Picture this. It’s 1997, the Detroit Lions are winning – one game away from the Playoffs, and there are 75,000 other fans cheering with you. You see linebacker Reggie Brown tackle a Jets’ running back, you might also notice a Jets’ linebacker falling on Brown’s head. But you definitely notice when Reggie isn’t getting up. His teammates think he just needs a hand up and a little encouragement. You aren’t sure what is happening, but it seems like a teammate is panicking and yelling something to the sideline. You catch the phrase “not breathing.”
This is the terrifying situation Lions and Jets fans found themselves in when Reggie Brown sustains a serious spinal injury on the field. Brown remembers being completely paralyzed, seeing and hearing players panic around him, gasping for air trying to ask for help, and then going unconscious. Antonio London was screaming helpful quotes like “he’s not breathing” and “don’t let him die” while the athletic trainer, Ken Falb, and the team physician ran out and stabilized his neck and began performing CPR on the field. 15 minutes later, Reggie was strapped to a backboard, and driven off the field in an ambulance.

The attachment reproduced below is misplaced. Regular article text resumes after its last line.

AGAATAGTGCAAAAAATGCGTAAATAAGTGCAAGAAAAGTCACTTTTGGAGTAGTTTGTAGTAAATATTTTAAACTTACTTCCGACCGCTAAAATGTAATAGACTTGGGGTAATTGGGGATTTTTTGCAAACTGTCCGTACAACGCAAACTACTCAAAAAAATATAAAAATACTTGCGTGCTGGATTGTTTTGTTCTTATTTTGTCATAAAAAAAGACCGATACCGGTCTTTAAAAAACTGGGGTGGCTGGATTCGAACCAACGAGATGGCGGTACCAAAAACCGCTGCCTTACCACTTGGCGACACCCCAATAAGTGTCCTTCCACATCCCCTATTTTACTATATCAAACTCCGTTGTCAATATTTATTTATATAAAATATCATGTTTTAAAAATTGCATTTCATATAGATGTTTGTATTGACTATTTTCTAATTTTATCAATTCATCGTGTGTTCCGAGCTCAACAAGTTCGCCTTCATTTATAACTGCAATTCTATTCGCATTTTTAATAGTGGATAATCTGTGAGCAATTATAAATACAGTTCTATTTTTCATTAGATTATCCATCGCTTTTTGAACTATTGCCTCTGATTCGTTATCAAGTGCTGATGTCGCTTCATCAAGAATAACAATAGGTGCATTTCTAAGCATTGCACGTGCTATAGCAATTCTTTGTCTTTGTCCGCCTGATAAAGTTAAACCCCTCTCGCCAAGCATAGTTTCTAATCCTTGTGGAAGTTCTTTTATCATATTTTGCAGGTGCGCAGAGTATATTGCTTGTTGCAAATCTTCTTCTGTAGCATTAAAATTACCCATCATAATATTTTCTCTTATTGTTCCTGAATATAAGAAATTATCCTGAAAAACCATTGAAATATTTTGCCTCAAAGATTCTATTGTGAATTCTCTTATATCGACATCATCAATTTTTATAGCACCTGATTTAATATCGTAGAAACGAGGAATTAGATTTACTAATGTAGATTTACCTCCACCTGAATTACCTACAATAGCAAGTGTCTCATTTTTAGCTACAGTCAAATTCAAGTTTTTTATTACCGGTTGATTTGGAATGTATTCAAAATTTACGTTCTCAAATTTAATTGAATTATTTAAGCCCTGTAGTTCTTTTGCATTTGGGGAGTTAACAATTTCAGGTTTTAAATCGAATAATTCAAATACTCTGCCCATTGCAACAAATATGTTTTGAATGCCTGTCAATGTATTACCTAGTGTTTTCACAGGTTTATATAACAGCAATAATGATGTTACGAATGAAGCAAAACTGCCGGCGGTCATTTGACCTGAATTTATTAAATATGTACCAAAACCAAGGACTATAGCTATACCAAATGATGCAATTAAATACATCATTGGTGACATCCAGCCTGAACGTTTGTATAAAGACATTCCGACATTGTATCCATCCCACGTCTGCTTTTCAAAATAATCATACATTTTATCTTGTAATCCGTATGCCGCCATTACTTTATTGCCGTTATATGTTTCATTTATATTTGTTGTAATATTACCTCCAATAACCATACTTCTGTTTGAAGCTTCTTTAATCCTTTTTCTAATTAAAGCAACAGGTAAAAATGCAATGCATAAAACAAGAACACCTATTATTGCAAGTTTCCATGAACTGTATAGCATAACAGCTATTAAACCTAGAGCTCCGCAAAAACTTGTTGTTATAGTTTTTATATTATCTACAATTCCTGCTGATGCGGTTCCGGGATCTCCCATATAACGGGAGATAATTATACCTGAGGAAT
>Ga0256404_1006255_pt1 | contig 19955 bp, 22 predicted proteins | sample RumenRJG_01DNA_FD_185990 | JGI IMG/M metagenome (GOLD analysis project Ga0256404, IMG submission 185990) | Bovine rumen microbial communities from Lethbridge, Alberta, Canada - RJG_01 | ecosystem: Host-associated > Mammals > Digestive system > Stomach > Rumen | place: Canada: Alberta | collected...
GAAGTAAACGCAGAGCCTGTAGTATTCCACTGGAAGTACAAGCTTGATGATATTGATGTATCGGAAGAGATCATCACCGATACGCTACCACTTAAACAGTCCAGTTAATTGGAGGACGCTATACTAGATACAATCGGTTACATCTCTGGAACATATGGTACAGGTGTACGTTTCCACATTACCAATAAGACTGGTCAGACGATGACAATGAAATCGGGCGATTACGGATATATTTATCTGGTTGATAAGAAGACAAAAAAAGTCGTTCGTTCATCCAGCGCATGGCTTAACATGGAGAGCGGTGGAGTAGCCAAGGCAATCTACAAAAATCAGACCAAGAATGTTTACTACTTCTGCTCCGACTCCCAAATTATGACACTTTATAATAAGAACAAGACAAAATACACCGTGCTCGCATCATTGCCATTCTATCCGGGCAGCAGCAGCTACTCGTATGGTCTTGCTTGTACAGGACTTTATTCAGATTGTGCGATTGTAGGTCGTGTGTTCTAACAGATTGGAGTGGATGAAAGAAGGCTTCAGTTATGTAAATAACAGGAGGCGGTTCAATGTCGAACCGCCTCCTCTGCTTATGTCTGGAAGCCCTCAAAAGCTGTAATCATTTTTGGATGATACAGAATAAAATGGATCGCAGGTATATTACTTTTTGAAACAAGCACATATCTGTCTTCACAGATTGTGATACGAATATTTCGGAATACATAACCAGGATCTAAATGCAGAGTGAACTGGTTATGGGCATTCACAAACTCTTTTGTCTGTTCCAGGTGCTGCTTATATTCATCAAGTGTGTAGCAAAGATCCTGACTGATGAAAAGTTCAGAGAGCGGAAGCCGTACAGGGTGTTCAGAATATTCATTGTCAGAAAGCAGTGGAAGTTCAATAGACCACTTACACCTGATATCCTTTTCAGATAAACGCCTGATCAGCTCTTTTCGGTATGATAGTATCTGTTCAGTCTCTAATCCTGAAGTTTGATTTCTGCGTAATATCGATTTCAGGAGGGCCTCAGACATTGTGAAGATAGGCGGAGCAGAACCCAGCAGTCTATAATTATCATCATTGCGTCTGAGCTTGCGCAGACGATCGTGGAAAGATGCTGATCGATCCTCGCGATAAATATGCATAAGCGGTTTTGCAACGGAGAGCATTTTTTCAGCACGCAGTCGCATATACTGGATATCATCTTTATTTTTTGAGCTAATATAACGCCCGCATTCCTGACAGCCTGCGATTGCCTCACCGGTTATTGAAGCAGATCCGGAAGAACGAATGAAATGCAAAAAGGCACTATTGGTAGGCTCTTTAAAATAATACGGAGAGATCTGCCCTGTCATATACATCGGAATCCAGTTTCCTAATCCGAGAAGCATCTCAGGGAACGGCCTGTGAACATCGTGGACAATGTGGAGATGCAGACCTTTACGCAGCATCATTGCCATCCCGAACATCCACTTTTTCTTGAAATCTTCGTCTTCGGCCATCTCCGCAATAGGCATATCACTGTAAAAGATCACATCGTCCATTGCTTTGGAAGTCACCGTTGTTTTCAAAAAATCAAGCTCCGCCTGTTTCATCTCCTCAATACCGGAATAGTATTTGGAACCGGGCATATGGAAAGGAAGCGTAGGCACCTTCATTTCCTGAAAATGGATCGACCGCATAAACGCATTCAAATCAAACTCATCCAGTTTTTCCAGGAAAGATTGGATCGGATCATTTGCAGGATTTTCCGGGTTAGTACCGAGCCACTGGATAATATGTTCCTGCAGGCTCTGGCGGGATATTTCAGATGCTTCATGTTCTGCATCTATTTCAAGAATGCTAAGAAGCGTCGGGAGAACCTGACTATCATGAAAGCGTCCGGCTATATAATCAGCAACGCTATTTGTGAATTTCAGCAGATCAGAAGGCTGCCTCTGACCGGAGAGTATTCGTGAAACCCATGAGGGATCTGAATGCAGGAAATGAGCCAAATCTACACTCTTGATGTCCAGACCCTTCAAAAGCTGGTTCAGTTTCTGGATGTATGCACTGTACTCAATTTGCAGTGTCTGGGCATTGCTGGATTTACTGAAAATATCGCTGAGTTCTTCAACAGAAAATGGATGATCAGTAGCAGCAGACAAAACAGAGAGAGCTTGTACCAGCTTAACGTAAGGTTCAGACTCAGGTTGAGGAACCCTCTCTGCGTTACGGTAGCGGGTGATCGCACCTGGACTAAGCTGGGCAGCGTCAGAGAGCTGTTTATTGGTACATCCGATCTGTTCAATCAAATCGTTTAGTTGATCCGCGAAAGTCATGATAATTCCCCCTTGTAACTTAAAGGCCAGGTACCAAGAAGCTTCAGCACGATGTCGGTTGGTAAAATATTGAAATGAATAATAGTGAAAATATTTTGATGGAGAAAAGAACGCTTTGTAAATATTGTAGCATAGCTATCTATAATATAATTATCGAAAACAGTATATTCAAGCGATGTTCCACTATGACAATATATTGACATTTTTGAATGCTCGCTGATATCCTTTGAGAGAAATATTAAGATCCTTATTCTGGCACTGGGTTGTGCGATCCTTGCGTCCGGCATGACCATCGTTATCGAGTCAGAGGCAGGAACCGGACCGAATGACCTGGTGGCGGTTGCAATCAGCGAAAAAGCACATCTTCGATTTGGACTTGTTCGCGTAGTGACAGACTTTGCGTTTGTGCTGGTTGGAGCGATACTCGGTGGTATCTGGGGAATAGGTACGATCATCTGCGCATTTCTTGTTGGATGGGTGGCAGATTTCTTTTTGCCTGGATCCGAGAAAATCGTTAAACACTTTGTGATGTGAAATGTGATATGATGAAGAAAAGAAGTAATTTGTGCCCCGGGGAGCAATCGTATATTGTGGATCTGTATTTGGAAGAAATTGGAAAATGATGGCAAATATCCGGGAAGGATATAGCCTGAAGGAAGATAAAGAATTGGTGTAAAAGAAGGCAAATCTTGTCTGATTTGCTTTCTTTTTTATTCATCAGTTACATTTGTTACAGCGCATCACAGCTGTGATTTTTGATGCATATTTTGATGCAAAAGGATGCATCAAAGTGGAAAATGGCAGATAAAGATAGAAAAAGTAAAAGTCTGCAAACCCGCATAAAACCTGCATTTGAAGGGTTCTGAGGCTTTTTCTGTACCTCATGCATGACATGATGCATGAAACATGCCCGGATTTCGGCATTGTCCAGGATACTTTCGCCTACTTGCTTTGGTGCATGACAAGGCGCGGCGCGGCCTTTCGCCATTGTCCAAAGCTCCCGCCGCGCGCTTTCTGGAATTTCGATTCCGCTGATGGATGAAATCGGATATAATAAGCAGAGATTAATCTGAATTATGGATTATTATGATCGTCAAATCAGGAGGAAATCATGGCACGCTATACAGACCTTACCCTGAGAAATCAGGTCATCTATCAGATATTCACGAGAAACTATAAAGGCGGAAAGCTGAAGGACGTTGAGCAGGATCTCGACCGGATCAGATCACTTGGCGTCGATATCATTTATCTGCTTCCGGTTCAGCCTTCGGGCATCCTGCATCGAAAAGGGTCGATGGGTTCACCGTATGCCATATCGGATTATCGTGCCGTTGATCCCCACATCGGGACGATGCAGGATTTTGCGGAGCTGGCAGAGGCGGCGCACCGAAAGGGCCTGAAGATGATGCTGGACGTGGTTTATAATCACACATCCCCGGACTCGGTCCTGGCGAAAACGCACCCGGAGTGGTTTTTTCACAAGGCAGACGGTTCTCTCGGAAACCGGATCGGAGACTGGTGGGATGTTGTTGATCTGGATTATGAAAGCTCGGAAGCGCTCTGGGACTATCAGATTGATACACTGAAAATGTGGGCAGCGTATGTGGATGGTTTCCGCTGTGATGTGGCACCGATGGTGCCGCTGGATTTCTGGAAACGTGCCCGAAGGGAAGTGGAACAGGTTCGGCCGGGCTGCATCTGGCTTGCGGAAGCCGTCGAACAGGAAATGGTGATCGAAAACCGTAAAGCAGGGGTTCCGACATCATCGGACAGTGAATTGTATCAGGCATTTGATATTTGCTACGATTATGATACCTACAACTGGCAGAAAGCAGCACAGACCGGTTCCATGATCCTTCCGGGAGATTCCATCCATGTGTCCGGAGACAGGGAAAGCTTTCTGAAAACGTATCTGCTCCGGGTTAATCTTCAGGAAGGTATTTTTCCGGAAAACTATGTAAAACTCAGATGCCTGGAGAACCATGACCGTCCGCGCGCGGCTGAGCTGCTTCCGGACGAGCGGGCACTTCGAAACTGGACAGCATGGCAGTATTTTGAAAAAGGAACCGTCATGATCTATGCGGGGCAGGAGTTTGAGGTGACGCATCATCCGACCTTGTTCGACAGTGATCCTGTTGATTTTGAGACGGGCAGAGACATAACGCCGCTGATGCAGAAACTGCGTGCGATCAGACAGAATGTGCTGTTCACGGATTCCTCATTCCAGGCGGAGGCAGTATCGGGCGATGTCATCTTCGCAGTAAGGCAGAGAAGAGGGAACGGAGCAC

Reggie Brown would walk again. Two weeks post-surgery, Reggie did so for the entire country. His recovery wasn’t easy – he had to have two vertebras fused together that were displaced by the collision, and had to relearn how to do just about everything.
Life returned to “normal” for Reggie, but he struggled with his mind “lagging.” These symptoms were sometimes harder for him than the physical ones. As of 2017, Brown doesn’t have full range motion of his neck, feels numbness and tingling in his extremities, and experiences electric shocks shooting from his neck at random times.
Mike Utley: Paralysis
Detroit Lion, Mike Utley, had experienced an injury ridden few years in the NFL. He missed many games in 1989 and 1990 for injuries like rib fractures and a dislocated shoulder. Mike was unusually healthy in 1991, and the team was excited.
Until November 17th, 1991. Utley was blocking a LA Rams linebacker, when the player pulled Utley, causing him to fall and hit the crown of his head on the AstroTurf. He laid motionless on the field for minutes before he was placed on a stretcher and wheeled off the field. With Ken Falb present. I’m not saying that the athletic trainer is a grim reaper, but Ken was present for this injury, Reggie Brown’s, and Chuck Hughes dying on the football field.
Suffering from a severe injury to his 6th and 7th vertebrae, and a broken neck, Mike became a paraplegic on the field. He recalls a burning sensation he felt throughout his entire body.